Also, we meet a cool Swiss gentleman who couldn't believe that Ben was American and spoke German so well.  That's always good to hear.  He told me that he met his wife in Milan and that she did "this" (*mimicked his hands being tied together*), and he still hasn't found the key.

The friendliness in Italy shocked me, as I've become accustomed to Salzburg and how people keep to themselves. Cultural differences, man.      

A presto!  

Thursday, March 21, 2013

The Salzburg Zoo

As I think you can tell from the preview post, we had a good time at the Salzburg Zoo.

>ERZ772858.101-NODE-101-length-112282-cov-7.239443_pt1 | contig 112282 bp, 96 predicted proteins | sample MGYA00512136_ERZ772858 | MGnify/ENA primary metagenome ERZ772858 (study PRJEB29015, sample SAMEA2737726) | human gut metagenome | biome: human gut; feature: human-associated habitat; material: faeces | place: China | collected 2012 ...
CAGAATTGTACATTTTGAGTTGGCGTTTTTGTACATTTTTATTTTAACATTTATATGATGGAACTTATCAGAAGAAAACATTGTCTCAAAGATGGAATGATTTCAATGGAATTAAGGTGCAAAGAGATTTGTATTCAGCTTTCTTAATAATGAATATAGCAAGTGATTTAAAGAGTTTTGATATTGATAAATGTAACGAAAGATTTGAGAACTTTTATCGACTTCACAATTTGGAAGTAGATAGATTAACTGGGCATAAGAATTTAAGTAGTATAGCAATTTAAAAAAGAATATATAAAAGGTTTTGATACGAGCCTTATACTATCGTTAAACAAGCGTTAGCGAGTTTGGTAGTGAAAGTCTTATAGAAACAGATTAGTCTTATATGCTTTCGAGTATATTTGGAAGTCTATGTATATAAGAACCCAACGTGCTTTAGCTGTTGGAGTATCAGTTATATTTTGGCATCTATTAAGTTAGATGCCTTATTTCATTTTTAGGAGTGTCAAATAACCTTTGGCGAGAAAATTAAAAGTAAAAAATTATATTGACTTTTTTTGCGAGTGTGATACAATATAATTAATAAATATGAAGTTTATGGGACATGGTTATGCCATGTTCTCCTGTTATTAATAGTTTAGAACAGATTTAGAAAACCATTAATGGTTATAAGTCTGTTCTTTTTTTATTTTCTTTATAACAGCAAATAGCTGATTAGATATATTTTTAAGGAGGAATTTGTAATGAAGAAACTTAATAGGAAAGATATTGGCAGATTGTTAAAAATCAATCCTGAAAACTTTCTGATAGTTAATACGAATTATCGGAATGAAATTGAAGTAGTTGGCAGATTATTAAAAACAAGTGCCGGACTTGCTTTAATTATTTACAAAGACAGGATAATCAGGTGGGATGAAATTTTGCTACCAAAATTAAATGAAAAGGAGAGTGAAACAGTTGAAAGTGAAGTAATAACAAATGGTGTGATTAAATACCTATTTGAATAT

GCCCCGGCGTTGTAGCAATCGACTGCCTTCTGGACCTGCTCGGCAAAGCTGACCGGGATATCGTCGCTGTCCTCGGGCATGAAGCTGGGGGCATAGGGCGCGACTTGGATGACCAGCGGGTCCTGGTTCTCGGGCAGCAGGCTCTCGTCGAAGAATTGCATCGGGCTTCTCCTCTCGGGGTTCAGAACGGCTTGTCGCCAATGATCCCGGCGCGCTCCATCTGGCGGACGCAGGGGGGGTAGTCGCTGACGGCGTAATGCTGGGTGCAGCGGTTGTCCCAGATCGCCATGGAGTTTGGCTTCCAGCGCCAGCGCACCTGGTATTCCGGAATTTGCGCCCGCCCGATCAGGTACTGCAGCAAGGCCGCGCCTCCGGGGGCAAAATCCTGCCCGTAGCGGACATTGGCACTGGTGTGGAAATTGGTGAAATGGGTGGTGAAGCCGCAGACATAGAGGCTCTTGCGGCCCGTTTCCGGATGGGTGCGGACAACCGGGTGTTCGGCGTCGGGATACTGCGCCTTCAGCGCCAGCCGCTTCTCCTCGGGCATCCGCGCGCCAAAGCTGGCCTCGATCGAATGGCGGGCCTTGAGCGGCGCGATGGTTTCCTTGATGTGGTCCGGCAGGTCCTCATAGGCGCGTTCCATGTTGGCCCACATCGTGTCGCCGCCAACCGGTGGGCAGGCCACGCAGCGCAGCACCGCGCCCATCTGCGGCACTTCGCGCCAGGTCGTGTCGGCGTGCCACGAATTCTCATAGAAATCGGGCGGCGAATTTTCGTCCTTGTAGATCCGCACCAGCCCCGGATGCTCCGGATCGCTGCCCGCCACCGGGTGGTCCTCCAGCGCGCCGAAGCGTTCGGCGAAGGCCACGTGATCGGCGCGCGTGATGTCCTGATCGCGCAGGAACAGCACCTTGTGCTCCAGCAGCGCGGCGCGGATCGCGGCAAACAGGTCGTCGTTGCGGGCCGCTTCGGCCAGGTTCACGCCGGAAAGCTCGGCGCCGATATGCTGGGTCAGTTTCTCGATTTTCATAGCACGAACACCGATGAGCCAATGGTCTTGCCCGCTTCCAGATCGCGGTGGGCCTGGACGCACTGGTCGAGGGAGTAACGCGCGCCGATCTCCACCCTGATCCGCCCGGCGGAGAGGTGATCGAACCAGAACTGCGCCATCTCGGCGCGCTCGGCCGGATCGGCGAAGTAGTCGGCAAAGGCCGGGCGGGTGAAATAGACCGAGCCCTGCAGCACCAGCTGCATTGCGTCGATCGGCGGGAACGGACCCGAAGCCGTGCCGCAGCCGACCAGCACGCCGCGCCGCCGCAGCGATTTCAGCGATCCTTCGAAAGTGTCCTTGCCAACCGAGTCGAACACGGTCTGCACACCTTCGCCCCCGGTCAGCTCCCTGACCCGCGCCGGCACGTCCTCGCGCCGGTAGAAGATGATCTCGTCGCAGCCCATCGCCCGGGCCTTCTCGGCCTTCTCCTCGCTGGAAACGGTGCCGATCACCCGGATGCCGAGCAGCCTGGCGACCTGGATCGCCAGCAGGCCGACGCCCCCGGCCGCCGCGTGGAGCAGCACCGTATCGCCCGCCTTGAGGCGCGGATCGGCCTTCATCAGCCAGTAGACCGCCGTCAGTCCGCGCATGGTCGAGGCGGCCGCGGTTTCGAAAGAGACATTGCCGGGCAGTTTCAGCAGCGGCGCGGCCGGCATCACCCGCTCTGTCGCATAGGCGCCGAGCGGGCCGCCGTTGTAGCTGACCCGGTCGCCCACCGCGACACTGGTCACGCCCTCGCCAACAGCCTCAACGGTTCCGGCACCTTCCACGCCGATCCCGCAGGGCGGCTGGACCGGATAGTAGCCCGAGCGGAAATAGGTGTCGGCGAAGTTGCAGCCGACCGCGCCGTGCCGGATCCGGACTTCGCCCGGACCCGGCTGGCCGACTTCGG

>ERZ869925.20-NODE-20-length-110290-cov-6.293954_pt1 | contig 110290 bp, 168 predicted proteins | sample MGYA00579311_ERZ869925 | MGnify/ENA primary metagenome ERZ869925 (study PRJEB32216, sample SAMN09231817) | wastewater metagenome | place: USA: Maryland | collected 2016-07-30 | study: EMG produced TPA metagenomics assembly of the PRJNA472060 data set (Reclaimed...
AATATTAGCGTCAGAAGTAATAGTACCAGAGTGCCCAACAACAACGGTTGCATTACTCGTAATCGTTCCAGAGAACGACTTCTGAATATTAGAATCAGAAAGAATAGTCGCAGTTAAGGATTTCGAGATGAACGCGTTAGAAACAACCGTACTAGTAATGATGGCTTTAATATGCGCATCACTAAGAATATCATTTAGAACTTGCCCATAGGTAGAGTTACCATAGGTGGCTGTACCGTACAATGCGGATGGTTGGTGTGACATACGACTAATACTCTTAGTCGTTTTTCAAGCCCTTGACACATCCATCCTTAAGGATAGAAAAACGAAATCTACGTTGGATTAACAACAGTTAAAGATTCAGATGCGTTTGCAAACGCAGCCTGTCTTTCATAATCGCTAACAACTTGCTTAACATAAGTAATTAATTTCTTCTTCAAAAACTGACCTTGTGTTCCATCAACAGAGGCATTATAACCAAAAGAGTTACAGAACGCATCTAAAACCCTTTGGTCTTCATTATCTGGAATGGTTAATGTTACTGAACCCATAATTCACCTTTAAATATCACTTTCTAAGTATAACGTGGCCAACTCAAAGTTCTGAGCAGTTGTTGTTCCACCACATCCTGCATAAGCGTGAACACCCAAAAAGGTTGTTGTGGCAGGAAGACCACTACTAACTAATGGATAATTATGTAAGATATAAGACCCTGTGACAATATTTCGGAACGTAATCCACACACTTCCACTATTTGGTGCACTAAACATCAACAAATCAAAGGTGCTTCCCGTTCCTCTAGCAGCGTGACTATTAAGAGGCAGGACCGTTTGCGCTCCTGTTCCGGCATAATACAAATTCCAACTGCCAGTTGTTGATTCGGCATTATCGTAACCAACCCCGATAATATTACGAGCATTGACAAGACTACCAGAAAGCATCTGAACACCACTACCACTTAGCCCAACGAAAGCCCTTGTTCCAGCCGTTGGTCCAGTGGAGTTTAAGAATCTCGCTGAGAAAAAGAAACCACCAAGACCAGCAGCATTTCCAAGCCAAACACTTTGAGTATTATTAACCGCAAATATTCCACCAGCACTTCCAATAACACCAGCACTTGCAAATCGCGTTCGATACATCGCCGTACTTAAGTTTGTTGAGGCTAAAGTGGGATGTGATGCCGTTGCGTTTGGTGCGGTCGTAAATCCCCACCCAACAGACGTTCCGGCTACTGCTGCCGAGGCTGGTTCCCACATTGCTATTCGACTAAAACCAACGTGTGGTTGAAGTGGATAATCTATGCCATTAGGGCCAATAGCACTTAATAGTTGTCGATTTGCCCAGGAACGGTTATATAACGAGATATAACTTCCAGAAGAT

For the sake of brevity, I will (try to) keep my commentary short so you can enjoy the animals like we did.  Brief thoughts, not paragraphs! 

Why are chickens so beautiful, and why was the one on top so cranky?  These guys lead good lives here.

Little primates can fly from branch to branch, but this iguana reigns supreme.  

Flamingos are comical birds: their long legs, their beaks, their crabbiness toward each other, their flamingo pond nearly in the shadow of an Alpine peak. And because I'm working on my naturalistic intelligence, I just wanted to share a new learning of mine; flamingos get their color from their diet of algae and other sea life that contains carotenoids.  Their livers break down the carotenoids, and then the color emerges on their feathers.  Newborn flamingos are grey.